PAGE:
A very peculiar practice

Vegetarian diets. Positive thinking. The Bristol Cancer Help Centre's approach to fighting the disease was once seen as quackery. But 20 years after opening, its ideas are now being embraced by doctors
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Standing in the hall of the Bristol Cancer Help Centre, all plush carpeting, soft lights and fresh flowers, a former patient suddenly breaks into song. It's a number from South Pacific. A woman patient who is walking barefoot up the stairs, pink scarf wrapped around her head, joins in the gaiety. The words ''there is nothing like a dame'' float down the banister after her.

Standing in the hall of the Bristol Cancer Help Centre, all plush carpeting, soft lights and fresh flowers, a former patient suddenly breaks into song. It's a number from South Pacific. A woman patient who is walking barefoot up the stairs, pink scarf wrapped around her head, joins in the gaiety. The words ''there is nothing like a dame'' float down the banister after her.

There was a time when the Centre, which offers a range of complementary therapies, was regarded with considerable scepticism. For some, such notions as tackling cancer with a vegetable-based diet and positive thinking was bordering on quackery. Today, 20 years after it first opened, around 30 per cent of people with cancer use complementary therapies as part of their treatment. Over 34 per cent of deaths by cancer have since been shown to be related to nutrition, and research has proved that those who don't feel their condition is hopeless stand a greater chance of living longer.

Once shunned by the medical profession, the Centre now trains nurses in the use of complementary therapies, and this week it held a workshop for 64 Japanese doctors. Some GPs fund their patient's stay. The Centre is held in such regard that it recently contributed to two Select Committee hearings on complementary therapy and cancer research. For Professor Karol Sikora, director of Cancer Services at the World Health Organisation, Bristol ''represents the gold standard for complementary care in cancer''.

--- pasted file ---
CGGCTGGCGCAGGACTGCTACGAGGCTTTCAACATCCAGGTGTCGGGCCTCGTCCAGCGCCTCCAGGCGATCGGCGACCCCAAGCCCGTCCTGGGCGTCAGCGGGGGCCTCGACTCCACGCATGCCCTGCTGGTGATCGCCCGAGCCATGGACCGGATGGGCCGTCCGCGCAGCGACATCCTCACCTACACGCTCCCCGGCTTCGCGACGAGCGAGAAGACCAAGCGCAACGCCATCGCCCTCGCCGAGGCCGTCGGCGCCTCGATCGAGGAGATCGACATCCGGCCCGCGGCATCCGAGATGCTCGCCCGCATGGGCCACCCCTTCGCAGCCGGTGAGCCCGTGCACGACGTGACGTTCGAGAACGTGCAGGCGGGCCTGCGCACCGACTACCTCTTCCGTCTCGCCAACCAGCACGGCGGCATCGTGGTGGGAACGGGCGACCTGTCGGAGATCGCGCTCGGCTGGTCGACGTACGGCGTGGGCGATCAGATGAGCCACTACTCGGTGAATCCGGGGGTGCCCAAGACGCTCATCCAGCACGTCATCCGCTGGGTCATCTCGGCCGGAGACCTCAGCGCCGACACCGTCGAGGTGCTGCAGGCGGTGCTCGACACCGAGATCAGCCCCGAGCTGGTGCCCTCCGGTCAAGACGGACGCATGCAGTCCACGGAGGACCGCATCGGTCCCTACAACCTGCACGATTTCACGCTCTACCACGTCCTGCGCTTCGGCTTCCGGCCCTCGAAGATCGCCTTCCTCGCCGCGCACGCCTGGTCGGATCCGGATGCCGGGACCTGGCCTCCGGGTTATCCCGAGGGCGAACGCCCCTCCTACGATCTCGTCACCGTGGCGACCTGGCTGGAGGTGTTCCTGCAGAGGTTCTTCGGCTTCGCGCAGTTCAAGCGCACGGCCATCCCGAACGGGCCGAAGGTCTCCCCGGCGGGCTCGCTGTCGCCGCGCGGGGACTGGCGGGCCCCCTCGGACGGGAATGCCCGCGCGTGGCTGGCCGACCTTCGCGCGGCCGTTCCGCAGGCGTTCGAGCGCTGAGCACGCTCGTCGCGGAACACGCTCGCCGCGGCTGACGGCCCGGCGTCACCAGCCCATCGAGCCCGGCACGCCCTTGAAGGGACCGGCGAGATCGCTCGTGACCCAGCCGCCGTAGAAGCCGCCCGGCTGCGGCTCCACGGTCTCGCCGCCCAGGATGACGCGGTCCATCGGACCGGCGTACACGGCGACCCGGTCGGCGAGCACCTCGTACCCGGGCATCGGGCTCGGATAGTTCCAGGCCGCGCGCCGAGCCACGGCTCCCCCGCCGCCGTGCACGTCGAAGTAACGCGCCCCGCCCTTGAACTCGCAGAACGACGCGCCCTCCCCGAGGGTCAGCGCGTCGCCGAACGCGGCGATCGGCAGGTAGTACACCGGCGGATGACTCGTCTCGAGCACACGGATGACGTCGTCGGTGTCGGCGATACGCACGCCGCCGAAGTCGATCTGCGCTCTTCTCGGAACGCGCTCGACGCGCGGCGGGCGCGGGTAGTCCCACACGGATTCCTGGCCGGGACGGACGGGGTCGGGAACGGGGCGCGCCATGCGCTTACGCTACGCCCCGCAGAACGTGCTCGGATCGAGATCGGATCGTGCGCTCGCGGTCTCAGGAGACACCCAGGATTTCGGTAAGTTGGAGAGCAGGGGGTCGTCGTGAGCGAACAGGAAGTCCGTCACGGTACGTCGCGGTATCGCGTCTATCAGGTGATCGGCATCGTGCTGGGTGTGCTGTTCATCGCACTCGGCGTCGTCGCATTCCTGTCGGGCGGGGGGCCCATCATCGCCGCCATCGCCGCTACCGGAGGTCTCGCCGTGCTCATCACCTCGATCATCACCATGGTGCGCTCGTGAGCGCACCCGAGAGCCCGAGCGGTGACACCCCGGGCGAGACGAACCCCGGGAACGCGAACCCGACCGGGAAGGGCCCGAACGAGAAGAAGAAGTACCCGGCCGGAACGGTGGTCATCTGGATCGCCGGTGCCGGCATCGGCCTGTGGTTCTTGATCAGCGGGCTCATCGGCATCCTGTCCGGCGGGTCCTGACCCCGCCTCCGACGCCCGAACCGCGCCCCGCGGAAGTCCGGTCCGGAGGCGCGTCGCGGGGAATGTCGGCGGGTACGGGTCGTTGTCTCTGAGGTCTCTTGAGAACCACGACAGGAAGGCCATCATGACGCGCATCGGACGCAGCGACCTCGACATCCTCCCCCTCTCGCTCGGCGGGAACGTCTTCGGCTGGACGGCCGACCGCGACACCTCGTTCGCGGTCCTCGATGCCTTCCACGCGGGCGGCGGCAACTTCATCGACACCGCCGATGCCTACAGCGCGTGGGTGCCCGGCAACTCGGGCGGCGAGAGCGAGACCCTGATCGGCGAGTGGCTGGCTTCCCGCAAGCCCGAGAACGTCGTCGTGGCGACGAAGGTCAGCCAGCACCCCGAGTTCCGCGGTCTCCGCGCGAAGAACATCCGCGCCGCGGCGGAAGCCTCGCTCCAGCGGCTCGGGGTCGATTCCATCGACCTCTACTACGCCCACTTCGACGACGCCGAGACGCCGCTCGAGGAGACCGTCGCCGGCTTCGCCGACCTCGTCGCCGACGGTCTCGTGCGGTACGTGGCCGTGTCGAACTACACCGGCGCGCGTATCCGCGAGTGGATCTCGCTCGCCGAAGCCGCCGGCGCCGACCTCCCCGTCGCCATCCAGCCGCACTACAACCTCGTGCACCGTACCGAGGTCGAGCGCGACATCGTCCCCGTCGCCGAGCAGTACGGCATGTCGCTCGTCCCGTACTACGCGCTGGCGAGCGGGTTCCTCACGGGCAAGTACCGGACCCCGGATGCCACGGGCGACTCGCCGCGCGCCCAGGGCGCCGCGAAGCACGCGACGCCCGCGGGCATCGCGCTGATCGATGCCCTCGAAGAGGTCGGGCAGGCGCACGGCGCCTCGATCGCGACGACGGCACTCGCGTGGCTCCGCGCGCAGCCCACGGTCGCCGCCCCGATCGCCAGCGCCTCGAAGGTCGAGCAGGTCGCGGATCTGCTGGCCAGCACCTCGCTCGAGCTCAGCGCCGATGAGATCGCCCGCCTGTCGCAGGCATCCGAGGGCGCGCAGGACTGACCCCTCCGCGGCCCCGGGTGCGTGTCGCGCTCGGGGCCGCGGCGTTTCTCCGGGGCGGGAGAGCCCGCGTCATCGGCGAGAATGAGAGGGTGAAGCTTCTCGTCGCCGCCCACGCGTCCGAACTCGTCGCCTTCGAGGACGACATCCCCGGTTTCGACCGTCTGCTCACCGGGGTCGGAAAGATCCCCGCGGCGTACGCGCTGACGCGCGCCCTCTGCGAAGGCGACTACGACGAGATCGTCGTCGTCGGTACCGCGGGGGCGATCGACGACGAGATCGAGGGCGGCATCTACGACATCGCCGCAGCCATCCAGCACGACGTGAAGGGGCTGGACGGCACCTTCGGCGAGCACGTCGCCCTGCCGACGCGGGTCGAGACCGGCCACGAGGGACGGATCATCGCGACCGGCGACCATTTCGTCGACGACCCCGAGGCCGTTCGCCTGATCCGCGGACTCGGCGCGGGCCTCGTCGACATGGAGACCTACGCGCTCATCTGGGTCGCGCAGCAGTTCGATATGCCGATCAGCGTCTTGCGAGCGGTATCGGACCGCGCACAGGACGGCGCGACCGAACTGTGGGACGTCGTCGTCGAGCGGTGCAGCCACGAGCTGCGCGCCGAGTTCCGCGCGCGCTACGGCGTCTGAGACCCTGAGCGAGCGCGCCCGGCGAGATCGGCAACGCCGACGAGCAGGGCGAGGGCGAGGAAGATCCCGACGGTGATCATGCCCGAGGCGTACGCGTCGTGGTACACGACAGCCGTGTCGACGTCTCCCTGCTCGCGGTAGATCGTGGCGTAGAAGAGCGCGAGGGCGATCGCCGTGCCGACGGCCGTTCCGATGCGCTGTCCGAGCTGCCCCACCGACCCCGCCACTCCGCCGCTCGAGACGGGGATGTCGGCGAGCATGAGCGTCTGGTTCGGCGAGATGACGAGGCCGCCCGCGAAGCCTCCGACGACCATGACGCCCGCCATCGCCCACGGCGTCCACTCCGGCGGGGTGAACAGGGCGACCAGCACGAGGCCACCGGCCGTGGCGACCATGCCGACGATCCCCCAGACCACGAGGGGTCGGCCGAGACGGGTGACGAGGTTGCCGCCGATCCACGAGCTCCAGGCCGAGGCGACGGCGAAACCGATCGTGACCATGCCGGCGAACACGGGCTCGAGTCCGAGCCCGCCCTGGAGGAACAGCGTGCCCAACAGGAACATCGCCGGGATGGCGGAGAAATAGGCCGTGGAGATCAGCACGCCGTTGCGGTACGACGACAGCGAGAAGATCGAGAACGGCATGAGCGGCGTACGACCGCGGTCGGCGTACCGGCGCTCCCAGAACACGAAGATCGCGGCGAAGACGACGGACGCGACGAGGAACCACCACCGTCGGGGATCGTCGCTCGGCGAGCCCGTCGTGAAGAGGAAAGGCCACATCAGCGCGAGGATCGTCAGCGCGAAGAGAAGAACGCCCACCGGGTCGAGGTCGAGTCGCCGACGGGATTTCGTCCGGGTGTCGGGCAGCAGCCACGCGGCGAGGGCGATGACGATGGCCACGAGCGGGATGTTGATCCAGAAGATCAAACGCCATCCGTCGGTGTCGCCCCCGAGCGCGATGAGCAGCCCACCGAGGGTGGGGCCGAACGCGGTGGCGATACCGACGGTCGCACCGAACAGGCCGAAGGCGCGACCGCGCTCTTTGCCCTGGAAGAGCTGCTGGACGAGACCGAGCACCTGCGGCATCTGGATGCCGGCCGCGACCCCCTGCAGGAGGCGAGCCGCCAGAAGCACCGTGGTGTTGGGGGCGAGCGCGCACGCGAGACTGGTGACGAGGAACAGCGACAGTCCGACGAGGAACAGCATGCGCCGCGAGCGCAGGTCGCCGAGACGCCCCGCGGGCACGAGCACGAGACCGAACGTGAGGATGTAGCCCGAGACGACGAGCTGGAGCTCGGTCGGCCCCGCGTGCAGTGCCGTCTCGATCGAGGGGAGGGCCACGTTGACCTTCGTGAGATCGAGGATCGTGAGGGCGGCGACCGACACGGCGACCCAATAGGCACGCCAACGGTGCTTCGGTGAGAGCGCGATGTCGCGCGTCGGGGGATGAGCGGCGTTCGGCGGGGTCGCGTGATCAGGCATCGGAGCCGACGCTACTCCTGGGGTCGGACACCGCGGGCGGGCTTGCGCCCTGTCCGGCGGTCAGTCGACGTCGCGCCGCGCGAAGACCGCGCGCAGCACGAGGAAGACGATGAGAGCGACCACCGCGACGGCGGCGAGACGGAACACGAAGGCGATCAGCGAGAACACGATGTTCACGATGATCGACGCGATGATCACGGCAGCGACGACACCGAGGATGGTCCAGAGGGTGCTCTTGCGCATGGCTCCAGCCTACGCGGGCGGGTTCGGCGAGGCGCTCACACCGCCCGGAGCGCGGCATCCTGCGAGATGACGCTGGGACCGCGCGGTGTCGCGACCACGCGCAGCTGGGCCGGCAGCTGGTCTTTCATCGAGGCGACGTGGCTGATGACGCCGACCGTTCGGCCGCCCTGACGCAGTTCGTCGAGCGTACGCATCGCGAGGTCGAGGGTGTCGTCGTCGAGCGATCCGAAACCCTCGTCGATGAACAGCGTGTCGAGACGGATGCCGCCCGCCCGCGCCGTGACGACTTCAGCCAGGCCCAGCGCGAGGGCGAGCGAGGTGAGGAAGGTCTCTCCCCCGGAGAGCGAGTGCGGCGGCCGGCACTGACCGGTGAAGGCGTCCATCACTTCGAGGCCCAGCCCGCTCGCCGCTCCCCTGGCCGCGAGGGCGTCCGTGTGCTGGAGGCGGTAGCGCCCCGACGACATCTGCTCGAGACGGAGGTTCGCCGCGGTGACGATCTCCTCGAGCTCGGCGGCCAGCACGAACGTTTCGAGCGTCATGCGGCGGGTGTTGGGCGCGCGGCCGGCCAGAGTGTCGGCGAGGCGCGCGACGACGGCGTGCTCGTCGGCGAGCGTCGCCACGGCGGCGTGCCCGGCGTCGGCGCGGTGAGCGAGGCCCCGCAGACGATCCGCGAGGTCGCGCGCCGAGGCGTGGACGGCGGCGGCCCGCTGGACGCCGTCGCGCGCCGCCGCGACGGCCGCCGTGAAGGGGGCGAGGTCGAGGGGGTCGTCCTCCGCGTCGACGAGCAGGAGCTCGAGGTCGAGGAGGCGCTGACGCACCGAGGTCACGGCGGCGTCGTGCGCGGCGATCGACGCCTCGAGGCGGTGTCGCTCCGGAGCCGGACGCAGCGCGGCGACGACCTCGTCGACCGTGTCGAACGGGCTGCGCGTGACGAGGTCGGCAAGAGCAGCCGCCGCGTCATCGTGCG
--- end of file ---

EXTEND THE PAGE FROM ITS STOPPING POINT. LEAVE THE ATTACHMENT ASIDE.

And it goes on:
''When the Centre started 20 years ago it was very radical and unique in its approach. The idea that patients could somehow contribute themselves to their own healing and recovery was quite an unusual concept,'' says Christopher Head, the Centre's chief executive.

''There was a period around 1990 when the work here was questioned in a research report, which subsequently turned out to be very badly flawed. That did a lot of damage to the Centre and it very nearly collapsed. It has built itself back up and the medical establishment has moved on in lots of ways so they are much more understanding and appreciative of the sort of work that's done here.''

In 1996 the then chief medical officers of England and Wales produced a report on cancer services in the UK, which recognised the value of psycho-social help such as support groups. ''That really signalled the point at which the Centre came in from the cold, and the work that has been done here over all the years, along with other people in more recent times, became more recognised,'' says Head.

One of the problems the Centre has always faced, and continues to do so, is the paucity of scientific research proving that the therapies work. ''There isn't enough good quality research on the efficacy of a lot of complementary therapies, and that is a problem in that the conventional medical establishment quite rightly want to see what the benefits are,'' admits Head.

''The randomised control trial methodology of, say, chemotherapy, isn't applicable to the more qualitative analysis that's required when dealing with emotional support and the benefits of visualisation and so on. But there is still enough around to really suggest that pretty much all we do here has validity and benefit for people.''

Head points to a photocopy of a newspaper article with the headline "Positive Thinking Does Kill Cancer Cells, Research Shows", stuck to his filing cabinet. "I love that,'' he says.